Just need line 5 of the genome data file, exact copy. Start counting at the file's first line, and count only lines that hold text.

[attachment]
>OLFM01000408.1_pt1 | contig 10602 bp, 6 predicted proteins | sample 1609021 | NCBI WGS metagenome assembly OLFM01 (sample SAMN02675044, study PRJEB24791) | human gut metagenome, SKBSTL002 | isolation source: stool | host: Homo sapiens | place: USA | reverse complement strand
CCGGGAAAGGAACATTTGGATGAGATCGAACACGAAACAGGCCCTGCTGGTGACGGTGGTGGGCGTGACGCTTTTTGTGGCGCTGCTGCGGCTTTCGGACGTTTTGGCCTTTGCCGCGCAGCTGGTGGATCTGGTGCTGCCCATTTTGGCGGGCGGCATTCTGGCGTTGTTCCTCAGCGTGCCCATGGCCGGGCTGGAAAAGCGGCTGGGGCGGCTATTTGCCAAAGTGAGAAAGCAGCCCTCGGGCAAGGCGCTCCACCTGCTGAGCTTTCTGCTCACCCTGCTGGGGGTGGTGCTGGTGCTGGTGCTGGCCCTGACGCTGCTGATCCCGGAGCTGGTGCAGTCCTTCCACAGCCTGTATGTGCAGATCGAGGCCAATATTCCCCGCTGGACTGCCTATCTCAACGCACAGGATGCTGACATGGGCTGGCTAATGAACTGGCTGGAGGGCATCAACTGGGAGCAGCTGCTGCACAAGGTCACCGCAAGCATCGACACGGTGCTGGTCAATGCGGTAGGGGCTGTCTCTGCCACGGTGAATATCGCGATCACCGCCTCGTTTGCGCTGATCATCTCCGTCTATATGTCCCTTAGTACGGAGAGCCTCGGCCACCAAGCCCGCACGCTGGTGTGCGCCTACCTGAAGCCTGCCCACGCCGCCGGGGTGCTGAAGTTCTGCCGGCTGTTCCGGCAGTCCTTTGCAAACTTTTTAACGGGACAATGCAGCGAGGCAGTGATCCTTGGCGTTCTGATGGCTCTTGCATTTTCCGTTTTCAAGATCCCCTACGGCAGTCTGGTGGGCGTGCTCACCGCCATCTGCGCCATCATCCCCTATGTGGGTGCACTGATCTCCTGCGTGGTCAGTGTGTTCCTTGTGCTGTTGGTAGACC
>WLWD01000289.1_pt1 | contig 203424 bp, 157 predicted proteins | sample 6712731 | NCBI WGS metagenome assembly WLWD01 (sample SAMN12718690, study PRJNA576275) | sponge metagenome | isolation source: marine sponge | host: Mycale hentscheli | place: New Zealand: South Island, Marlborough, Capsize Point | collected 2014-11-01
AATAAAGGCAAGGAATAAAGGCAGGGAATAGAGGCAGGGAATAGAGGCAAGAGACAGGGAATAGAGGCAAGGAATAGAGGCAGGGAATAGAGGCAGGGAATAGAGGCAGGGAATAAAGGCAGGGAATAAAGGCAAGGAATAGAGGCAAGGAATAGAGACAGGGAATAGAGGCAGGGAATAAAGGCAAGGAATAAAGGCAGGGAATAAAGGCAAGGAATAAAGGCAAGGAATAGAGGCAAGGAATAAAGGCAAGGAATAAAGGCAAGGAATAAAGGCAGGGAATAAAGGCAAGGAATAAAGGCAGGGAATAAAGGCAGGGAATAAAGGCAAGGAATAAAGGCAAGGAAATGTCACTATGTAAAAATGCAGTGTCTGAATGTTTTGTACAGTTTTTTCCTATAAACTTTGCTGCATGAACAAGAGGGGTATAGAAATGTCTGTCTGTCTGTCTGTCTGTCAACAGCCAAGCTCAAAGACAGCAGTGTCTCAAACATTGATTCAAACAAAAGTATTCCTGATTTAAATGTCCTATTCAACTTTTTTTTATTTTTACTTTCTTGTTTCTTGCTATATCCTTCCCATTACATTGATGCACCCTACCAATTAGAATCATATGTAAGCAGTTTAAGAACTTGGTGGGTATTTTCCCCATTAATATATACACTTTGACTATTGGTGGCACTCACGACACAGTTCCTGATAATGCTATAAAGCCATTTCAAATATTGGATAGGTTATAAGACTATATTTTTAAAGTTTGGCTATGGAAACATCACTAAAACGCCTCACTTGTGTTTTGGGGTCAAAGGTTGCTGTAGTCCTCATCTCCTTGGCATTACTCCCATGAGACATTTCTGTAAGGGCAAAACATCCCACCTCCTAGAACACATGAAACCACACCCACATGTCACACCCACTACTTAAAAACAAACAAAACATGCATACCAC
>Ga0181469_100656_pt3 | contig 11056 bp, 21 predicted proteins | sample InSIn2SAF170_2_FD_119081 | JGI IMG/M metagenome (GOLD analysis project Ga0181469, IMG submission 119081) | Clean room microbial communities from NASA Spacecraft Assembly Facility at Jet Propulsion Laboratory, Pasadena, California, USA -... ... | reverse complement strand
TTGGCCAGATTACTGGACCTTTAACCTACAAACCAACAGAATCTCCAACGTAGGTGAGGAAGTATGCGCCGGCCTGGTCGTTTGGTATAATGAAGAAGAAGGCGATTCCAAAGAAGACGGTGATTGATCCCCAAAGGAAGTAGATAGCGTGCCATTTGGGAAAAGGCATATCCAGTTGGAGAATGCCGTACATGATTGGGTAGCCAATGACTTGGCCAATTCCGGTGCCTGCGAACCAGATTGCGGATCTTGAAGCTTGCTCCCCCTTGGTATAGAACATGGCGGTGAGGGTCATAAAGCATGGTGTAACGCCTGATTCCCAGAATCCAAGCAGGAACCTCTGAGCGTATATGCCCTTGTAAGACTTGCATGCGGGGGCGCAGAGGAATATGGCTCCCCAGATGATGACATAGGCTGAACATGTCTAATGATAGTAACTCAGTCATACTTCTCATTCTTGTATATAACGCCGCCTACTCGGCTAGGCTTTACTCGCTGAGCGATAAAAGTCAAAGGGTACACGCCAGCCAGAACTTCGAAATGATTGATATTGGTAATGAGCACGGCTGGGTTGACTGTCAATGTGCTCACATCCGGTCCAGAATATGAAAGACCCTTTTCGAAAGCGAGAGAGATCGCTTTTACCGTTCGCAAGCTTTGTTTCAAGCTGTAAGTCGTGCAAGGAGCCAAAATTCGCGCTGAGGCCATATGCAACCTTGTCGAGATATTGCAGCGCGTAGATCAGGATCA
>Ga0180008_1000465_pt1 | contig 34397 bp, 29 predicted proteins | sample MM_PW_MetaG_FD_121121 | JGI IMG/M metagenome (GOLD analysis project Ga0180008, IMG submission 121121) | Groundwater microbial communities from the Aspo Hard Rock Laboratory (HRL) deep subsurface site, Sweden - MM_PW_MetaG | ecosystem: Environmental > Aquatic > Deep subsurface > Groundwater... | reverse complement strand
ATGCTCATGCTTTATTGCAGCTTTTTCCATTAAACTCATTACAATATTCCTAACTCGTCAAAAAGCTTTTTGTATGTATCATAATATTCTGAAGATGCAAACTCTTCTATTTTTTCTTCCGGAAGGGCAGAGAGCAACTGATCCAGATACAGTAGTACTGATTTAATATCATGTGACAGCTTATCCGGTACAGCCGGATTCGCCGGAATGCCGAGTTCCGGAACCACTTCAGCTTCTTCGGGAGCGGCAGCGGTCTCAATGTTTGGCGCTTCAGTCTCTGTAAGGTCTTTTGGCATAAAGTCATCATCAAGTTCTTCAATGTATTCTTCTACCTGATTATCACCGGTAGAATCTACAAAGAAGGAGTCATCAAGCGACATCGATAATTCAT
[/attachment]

>Ga0181469_100656_pt3 | contig 11056 bp, 21 predicted proteins | sample InSIn2SAF170_2_FD_119081 | JGI IMG/M metagenome (GOLD analysis project Ga0181469, IMG submission 119081) | Clean room microbial communities from NASA Spacecraft Assembly Facility at Jet Propulsion Laboratory, Pasadena, California, USA -... ... | reverse complement strand